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Conor Kostick
The O'Brien Press, 320 pages

Conor Kostick
Conor Kostick was a designer for the world's first live fantasy role-playing game, based in Peckforton Castle, Cheshire. He now resides in Dublin where he teaches medieval history at Trinity College Dublin. He is the author of several historical works and a strategic board game. He is the chairperson of the Irish Writers' Union.

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Past Feature Reviews
A review by Sherwood Smith

It might be only my imagination, but it seems that a wave of wonderful science fiction and fantasy is coming out for young adult readers. Perhaps more fantasy than science fiction -- at least, so I perceive. Once upon a time a person could feel confident she'd kept up with everything, but not any more.

Fantasy, especially by American and British authors, is getting plenty of airtime. Deserved, too. But there are some excellent science fictional works not so easily available, at least here in the States. Conor Kostick's Epic, from The O'Brien Press in Ireland, is not found in our bookstores and I really wish it was.

This science fictional story posits a far future. Human beings are living on New Earth, governed by The Committee. Erik and his parents, Harald and Freya, live in a small town called Osterfjord, working hard on a failing farm. But hard as farm life is, it's far better than being forced to reallocate, leave everyone they know -- and maybe be stuck in the coal mines. Erik's parents hint that things could even be worse than that, but they won't tell him why, and at first he is especially angry with his father, since the one way out is to win in the computer game world Epic -- and his dad refuses to play.

Everyone plays Epic, adults and kids. They pretty much spend all their free time at it -- and even steal time from chores, since winning in Epic is the only way you can gain material good to make your real life better. Which unfortunately takes its toll on the economy of the planet. Young people have to score at a certain level before Central Allocations decides on their future studies -- or work. Life centers around the game to the degree that it isn't really a game, it's become their way of life. And Erik resents it even as he strives to figure a way to win in the game.

When the book opens Erik's been killed one too many times, losing carefully accrued points; his parents are supportive but he can see the stress his failure has caused. Erik goes in to try something desperate. Instead of designing a new character who scarcely has any physical attributes at all, reserving their limited choices of attributes for equipment and weapons to enable them to win the ongoing duels in the arena, which is where all characters eventually end up -- the only place you can win anything to help your life in the real world. Erik goes against unthinking tradition by choosing to run a girl player -- named Cindella -- full of charm and swashbuckling style.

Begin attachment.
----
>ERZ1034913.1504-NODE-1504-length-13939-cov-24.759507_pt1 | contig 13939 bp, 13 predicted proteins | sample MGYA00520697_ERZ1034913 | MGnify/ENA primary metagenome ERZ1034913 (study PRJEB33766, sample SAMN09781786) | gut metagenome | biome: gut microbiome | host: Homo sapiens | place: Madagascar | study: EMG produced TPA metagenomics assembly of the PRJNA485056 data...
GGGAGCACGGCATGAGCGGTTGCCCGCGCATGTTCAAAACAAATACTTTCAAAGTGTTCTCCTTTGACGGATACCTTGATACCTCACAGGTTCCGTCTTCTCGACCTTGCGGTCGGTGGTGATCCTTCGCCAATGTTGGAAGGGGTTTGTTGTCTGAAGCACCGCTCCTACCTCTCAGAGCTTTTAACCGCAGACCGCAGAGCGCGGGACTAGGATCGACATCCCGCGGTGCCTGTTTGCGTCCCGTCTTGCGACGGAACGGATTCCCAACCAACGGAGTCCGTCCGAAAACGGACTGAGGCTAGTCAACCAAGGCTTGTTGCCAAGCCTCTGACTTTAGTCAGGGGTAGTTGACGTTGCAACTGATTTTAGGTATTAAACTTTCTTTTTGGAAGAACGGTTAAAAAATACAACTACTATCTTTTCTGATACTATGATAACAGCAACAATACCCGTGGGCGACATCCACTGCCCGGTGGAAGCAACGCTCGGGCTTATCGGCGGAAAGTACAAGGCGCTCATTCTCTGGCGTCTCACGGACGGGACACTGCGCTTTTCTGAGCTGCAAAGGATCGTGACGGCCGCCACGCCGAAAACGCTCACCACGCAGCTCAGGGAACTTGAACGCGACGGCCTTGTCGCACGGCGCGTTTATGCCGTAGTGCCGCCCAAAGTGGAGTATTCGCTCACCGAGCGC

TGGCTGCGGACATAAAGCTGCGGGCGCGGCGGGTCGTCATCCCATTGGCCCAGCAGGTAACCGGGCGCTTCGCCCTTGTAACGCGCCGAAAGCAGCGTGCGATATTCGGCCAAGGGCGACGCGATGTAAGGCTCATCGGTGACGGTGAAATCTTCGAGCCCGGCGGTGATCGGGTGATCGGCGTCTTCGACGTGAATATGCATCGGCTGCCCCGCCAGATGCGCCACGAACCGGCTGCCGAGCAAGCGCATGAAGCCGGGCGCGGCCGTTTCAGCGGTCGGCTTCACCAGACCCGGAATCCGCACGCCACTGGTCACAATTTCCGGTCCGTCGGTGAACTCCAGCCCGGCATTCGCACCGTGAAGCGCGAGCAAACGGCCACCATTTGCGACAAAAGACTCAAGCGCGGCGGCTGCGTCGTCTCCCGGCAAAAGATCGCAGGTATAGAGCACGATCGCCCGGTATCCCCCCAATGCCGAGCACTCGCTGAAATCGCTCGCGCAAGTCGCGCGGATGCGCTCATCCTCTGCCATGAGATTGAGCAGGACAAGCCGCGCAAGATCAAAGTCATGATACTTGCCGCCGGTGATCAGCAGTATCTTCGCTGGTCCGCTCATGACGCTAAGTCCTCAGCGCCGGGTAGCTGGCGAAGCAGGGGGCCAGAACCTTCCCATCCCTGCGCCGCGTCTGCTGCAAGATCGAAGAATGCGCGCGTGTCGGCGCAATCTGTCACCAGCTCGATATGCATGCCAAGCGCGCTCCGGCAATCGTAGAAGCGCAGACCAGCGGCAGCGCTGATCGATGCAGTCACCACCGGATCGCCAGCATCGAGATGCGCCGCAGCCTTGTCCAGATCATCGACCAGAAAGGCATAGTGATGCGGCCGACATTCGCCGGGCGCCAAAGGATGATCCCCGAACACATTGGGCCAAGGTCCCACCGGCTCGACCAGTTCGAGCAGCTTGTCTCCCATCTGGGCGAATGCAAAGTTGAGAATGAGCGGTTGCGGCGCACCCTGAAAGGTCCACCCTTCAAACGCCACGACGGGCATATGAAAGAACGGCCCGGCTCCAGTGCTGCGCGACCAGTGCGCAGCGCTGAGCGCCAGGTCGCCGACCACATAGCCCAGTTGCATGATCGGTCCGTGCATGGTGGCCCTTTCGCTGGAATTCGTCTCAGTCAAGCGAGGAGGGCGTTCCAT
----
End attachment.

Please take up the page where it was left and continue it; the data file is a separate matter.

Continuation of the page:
And thereby Erik changes everything. At first just slowly -- only his best friends, stolid, honest Bjorn and tomboyish Injeborg, know who he is. They loyally ally with him as Erik tries for bigger stakes.

Along the way the game keeps taking unexpected turns -- and not just for Erik, Cindella, and their friends in and out of the game world, but for the adults. Including those on the Committee. We meet the Committee members, begin to understand their motivations, and how some of them developed their viewpoints on how New Earth ought to be governed -- even they can see that the economy is sliding toward disaster. There are moments of beauty, humor, big surprises, action, tension, and fascinating character insight, and very little that is predictable.

Using a game world inside a story is not a new trope, but Kostick's take is quite rare, and the characterizations are so strong this is never merely an RPG plotline written out in prose. Kostick writes with skill and grace, accelerating the story in Epic to a surprising climax. I believe kids in this country would love this book, as video games are a big component in kid life these days, and some even come to question gaming's place in the world at large. Can we really siphon off the all-too-human desire for violence and adventure through gaming? This book takes that idea about as far as it can go, and gives us some honest answers, while entertaining us right to the finish line.

Copyright © 2005 Sherwood Smith

Sherwood Smith is a writer by vocation and reader by avocation. Her webpage is at

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